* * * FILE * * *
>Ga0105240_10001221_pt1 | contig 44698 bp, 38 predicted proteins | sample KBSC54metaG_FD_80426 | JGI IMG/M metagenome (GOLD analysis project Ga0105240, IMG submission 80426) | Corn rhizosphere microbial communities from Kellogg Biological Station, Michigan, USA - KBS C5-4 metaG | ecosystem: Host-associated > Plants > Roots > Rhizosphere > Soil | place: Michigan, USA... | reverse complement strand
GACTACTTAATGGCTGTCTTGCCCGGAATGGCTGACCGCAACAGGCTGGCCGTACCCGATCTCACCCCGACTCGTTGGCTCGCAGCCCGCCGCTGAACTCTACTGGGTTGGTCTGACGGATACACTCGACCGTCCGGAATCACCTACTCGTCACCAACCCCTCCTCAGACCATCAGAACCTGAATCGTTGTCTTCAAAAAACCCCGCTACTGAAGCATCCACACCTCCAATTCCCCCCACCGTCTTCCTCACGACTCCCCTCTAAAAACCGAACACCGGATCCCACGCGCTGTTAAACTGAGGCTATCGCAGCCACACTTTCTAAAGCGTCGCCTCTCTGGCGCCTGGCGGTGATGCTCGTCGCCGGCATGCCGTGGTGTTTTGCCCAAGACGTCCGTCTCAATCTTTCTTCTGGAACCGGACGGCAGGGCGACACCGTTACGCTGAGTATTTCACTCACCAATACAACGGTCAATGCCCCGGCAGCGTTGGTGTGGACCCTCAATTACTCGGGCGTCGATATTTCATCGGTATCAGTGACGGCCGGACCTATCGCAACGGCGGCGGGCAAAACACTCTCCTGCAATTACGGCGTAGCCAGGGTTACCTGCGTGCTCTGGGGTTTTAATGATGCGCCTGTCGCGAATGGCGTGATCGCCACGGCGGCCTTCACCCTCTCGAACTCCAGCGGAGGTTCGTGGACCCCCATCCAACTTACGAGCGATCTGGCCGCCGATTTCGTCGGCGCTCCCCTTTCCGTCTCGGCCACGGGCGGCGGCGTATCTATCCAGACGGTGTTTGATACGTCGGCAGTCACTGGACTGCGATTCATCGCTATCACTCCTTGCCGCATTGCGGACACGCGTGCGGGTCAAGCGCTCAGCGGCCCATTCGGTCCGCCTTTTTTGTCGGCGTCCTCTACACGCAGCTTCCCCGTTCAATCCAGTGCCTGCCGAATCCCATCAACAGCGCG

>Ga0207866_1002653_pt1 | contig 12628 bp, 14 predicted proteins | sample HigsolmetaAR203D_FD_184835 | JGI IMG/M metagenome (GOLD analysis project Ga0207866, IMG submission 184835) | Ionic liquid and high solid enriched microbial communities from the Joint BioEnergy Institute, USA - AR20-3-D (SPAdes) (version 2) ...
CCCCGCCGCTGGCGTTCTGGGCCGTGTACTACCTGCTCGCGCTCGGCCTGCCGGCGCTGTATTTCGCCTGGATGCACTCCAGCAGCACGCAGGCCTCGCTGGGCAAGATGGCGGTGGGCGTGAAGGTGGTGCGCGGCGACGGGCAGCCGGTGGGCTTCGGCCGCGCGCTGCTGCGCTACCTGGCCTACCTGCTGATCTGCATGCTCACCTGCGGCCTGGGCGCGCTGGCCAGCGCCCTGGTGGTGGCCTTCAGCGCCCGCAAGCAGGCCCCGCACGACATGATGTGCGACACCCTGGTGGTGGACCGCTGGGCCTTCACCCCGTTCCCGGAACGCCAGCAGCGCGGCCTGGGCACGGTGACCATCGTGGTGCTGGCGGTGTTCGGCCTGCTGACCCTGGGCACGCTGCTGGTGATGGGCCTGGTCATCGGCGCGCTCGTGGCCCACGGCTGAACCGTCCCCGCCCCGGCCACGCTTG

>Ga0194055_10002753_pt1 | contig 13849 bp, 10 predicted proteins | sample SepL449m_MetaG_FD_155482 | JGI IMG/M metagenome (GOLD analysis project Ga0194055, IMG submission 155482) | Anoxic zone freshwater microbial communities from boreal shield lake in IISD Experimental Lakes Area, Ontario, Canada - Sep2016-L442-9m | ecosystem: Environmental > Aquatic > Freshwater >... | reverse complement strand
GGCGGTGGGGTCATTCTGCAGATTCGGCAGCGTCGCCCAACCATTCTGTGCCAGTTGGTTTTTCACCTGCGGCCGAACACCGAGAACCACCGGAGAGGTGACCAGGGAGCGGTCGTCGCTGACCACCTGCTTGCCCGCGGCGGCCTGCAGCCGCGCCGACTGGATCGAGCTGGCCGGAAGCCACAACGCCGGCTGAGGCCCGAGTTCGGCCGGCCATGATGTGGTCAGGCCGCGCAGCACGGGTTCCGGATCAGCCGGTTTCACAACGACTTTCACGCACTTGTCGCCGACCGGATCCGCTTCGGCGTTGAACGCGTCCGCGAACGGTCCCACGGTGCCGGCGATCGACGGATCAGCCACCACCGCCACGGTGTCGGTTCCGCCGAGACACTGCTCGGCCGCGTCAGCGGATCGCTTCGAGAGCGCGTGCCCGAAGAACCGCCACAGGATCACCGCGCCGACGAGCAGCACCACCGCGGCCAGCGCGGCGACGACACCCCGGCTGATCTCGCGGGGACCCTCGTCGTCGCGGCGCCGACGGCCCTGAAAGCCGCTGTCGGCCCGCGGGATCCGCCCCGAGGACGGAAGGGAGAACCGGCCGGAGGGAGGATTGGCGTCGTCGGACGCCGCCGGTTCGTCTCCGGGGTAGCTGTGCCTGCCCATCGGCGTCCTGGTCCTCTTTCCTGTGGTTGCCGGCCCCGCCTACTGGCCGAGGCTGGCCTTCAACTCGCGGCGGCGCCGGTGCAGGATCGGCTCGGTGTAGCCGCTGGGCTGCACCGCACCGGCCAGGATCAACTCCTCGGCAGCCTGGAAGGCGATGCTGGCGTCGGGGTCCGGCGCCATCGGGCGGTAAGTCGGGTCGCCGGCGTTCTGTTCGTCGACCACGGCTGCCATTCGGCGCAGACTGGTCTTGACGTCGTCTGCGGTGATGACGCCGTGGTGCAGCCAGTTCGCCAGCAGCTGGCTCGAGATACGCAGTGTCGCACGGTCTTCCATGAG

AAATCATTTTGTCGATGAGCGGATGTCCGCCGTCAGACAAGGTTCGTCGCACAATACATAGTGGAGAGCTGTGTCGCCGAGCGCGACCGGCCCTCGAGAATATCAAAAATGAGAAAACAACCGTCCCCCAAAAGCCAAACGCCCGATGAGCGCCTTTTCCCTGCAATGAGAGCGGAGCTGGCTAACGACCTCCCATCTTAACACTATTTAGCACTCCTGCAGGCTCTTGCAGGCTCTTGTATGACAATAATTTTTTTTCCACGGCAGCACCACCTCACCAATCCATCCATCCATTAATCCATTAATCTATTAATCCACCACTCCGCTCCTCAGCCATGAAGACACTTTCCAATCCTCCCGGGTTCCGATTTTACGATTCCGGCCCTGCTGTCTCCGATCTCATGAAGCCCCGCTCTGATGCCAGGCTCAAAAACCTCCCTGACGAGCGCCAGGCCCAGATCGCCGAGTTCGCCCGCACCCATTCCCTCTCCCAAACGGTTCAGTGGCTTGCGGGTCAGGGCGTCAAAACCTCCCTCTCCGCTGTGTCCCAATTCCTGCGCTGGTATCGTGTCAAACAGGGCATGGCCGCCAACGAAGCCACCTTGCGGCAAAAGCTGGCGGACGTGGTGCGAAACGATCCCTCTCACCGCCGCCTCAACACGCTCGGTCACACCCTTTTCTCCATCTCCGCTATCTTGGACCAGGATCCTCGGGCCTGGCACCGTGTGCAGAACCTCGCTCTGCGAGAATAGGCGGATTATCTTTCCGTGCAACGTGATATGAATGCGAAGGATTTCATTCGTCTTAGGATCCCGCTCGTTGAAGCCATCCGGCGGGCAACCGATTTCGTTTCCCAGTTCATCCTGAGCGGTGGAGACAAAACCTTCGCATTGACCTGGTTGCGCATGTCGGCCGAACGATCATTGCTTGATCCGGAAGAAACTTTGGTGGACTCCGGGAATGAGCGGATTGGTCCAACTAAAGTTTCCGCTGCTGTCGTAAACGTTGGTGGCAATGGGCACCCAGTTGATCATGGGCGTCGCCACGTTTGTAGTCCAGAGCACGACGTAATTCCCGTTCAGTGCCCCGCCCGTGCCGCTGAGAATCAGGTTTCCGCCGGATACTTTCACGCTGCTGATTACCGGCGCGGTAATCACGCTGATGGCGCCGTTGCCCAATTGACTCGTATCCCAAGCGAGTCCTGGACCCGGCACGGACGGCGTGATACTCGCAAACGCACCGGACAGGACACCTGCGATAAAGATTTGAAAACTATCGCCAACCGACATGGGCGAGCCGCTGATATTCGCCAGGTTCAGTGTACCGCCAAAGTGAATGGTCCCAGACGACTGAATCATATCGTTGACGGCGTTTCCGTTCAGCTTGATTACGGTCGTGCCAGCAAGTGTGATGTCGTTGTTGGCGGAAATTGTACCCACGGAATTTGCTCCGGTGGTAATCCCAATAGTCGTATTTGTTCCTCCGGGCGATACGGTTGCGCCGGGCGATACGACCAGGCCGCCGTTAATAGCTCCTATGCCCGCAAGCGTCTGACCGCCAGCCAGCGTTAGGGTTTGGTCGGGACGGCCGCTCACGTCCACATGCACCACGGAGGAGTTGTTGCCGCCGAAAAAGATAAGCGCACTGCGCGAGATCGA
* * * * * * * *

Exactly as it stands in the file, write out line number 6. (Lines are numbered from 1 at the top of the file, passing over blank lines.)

GGCGGTGGGGTCATTCTGCAGATTCGGCAGCGTCGCCCAACCATTCTGTGCCAGTTGGTTTTTCACCTGCGGCCGAACACCGAGAACCACCGGAGAGGTGACCAGGGAGCGGTCGTCGCTGACCACCTGCTTGCCCGCGGCGGCCTGCAGCCGCGCCGACTGGATCGAGCTGGCCGGAAGCCACAACGCCGGCTGAGGCCCGAGTTCGGCCGGCCATGATGTGGTCAGGCCGCGCAGCACGGGTTCCGGATCAGCCGGTTTCACAACGACTTTCACGCACTTGTCGCCGACCGGATCCGCTTCGGCGTTGAACGCGTCCGCGAACGGTCCCACGGTGCCGGCGATCGACGGATCAGCCACCACCGCCACGGTGTCGGTTCCGCCGAGACACTGCTCGGCCGCGTCAGCGGATCGCTTCGAGAGCGCGTGCCCGAAGAACCGCCACAGGATCACCGCGCCGACGAGCAGCACCACCGCGGCCAGCGCGGCGACGACACCCCGGCTGATCTCGCGGGGACCCTCGTCGTCGCGGCGCCGACGGCCCTGAAAGCCGCTGTCGGCCCGCGGGATCCGCCCCGAGGACGGAAGGGAGAACCGGCCGGAGGGAGGATTGGCGTCGTCGGACGCCGCCGGTTCGTCTCCGGGGTAGCTGTGCCTGCCCATCGGCGTCCTGGTCCTCTTTCCTGTGGTTGCCGGCCCCGCCTACTGGCCGAGGCTGGCCTTCAACTCGCGGCGGCGCCGGTGCAGGATCGGCTCGGTGTAGCCGCTGGGCTGCACCGCACCGGCCAGGATCAACTCCTCGGCAGCCTGGAAGGCGATGCTGGCGTCGGGGTCCGGCGCCATCGGGCGGTAAGTCGGGTCGCCGGCGTTCTGTTCGTCGACCACGGCTGCCATTCGGCGCAGACTGGTCTTGACGTCGTCTGCGGTGATGACGCCGTGGTGCAGCCAGTTCGCCAGCAGCTGGCTCGAGATACGCAGTGTCGCACGGTCTTCCATGAG